Ancient Persia: From 550 BC to 650 AD by Josef Wiesehofer

By Josef Wiesehofer

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The unique images are found on gems, cylinder and stamp seals, and less frequently as effigies on the tombs of local princes. ‘Thus it is not a question of the difference between “large” and “smallscale” art, rich and poor, court and provinces, or the like, but of unique images serving as individual distinction versus images of royal representation’ (Calmeyer). Within the latter group, the Bisutun relief also owes its particular significance to the fact that ‘its iconographic legibility and iconological position within the framework of monarchic propaganda’ (Calmeyer) is most effectively secured by the inscription.

As a bowman I am a good bowman both afoot and on horseback. As a spearman I am a good spearman both afoot and on horseback. Already at Bisutun, Darius had proclaimed his endeavours towards justice, but had at the same time made it clear that he expected unconditional loyalty from his subjects. Unlike the followers of Zarathustra, for whom ‘truth’ (OP rta) and ‘lie’ (drauga) were moral concepts according to which they tried to organize their lives, Darius indeed considered drauga as anything directed against his own god-given and dynastically legitimized reign – that is, any kind of rebellion or usurpation.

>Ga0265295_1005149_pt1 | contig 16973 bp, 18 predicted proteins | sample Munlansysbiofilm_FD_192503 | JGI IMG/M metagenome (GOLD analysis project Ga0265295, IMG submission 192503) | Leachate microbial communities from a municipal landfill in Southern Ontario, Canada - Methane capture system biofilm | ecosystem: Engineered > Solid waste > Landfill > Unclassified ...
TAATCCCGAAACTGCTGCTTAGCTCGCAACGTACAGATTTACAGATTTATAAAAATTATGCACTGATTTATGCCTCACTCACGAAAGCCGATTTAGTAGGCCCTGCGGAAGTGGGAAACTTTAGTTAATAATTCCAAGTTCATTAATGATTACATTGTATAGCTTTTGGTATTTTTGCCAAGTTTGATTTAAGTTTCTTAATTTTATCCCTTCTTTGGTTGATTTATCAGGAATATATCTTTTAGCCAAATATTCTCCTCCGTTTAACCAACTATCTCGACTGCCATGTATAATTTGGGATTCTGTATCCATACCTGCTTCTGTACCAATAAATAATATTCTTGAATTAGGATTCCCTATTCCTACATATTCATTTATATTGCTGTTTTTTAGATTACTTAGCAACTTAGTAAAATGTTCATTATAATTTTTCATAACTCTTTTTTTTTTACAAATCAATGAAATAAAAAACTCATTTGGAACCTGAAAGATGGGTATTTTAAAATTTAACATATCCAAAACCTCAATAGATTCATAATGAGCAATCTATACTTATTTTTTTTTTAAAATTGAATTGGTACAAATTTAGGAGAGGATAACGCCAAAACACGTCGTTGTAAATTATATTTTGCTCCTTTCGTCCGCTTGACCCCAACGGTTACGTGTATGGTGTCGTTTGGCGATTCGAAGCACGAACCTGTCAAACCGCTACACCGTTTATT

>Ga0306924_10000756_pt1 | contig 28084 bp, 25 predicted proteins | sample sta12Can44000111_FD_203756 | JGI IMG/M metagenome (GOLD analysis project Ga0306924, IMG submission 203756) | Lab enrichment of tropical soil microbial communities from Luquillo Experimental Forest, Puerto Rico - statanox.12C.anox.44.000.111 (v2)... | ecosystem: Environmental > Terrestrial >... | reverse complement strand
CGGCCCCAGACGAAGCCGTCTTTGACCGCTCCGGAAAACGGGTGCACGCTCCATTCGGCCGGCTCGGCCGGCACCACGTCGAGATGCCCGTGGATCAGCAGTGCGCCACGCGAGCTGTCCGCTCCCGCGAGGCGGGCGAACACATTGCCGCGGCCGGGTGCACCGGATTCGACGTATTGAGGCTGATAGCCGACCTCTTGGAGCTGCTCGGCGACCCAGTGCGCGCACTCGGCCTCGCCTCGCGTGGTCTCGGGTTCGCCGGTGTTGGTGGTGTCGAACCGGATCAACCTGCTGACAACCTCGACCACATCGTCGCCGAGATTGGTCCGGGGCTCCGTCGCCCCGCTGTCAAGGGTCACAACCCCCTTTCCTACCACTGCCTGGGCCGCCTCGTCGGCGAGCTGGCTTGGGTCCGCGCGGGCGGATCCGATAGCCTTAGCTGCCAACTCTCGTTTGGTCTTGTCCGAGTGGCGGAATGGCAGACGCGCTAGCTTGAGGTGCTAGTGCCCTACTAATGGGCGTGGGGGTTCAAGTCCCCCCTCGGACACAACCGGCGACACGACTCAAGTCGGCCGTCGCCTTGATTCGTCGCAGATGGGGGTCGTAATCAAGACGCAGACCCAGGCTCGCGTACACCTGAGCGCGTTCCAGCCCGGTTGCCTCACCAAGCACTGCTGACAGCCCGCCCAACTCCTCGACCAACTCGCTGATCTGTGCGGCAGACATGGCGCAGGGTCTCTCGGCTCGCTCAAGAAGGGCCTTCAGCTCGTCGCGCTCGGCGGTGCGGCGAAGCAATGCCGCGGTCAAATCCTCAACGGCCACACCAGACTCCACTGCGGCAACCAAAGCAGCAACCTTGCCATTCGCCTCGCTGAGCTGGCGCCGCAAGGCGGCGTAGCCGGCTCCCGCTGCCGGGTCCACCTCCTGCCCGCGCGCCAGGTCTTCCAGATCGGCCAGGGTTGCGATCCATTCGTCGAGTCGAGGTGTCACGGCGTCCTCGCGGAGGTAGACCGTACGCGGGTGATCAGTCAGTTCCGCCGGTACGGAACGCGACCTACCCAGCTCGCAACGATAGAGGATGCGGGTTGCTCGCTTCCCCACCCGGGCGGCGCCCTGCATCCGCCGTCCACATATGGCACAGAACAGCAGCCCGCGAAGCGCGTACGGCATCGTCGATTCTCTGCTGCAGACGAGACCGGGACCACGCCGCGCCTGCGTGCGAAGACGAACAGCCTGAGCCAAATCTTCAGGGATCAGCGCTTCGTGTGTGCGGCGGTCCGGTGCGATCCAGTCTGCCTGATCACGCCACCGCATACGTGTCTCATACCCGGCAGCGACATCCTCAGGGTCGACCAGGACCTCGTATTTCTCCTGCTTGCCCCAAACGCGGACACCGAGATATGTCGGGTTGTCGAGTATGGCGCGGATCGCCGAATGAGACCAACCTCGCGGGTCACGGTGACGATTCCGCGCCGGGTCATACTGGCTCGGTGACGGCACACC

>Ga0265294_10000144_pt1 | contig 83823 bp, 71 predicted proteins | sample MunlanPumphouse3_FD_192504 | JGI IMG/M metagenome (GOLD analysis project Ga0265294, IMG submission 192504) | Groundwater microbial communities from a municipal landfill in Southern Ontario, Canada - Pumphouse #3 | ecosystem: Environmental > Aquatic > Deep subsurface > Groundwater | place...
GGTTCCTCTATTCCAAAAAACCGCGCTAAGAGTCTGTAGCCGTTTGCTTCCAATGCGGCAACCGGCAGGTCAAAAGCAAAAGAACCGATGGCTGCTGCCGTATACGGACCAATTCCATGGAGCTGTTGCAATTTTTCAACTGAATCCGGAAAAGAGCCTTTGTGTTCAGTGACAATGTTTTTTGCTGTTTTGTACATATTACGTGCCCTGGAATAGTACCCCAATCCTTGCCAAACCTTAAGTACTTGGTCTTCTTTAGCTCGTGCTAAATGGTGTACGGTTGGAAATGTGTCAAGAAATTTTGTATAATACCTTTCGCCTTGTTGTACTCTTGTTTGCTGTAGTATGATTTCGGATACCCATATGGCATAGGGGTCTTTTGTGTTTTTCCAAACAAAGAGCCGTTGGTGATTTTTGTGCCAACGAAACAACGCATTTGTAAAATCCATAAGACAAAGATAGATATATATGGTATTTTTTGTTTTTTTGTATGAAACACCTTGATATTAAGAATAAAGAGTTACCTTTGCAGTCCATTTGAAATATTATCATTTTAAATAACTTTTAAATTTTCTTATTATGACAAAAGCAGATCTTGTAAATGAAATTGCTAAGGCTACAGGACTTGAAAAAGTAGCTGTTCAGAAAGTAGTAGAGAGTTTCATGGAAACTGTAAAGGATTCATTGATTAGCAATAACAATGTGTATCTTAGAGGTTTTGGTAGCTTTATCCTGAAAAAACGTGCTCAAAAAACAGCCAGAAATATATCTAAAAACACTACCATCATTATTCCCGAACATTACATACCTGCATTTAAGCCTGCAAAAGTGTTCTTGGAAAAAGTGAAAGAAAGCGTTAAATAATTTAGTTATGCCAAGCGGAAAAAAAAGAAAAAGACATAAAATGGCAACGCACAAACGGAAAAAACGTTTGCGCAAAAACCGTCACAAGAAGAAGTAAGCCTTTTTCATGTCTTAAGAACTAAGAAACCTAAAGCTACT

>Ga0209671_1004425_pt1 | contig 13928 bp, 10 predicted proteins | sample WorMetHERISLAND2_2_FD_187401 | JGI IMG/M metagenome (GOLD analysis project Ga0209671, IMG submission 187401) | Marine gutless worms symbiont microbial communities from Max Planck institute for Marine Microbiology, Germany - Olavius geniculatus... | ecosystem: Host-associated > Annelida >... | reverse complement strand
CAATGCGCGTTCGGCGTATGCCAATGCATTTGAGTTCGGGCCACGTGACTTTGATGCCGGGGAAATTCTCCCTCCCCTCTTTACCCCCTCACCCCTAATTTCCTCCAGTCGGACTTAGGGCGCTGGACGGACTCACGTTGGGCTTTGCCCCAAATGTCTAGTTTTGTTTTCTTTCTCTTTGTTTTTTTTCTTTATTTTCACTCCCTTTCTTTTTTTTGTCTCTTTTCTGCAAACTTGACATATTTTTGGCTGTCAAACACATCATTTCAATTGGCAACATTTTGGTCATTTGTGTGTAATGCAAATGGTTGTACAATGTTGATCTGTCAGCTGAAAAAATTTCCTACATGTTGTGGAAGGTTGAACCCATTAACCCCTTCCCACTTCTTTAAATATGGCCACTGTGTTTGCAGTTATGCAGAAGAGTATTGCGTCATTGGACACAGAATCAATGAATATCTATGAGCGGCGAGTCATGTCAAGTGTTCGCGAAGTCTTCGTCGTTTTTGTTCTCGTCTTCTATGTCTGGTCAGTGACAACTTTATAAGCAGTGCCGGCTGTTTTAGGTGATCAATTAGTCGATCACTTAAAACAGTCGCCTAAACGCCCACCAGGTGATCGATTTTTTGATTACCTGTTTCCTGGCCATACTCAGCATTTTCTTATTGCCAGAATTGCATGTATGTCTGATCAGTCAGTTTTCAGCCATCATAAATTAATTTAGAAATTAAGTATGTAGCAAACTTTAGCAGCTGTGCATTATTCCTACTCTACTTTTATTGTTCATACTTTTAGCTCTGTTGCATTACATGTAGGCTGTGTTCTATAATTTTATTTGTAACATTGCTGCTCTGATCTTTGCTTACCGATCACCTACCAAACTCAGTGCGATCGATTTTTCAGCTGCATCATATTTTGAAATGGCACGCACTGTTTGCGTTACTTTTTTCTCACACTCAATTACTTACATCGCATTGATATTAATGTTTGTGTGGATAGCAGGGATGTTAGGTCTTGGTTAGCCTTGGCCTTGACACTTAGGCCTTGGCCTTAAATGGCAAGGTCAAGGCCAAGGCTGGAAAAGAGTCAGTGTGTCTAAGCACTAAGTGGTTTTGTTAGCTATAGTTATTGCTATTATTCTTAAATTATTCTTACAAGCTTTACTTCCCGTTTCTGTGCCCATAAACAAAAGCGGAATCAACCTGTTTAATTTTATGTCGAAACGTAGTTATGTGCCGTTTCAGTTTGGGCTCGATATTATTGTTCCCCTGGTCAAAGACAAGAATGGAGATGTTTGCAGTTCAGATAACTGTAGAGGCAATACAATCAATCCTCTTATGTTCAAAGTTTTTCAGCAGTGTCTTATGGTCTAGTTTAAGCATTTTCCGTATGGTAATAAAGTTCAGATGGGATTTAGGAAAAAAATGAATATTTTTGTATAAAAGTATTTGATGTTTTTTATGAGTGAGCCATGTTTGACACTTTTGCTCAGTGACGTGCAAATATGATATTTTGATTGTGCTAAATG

The sovereign sitting on his throne, a huge piece of furniture (Greek diphros, OP gaθu ) supported by representatives of the empire’s peoples (Plate V), is another eye-catching theme of Persepolis relief art and, like the ‘giftbearers’, symbolizes royal authority in the empire as a whole. ’ look at the sculptures [of those] who bear the throne [gaθu], then shalt thou know, then shall it become known to thee: the spear of a Persian man has gone forth far; then shall it become known to thee: a Persian man has delivered battle far indeed from Persia.

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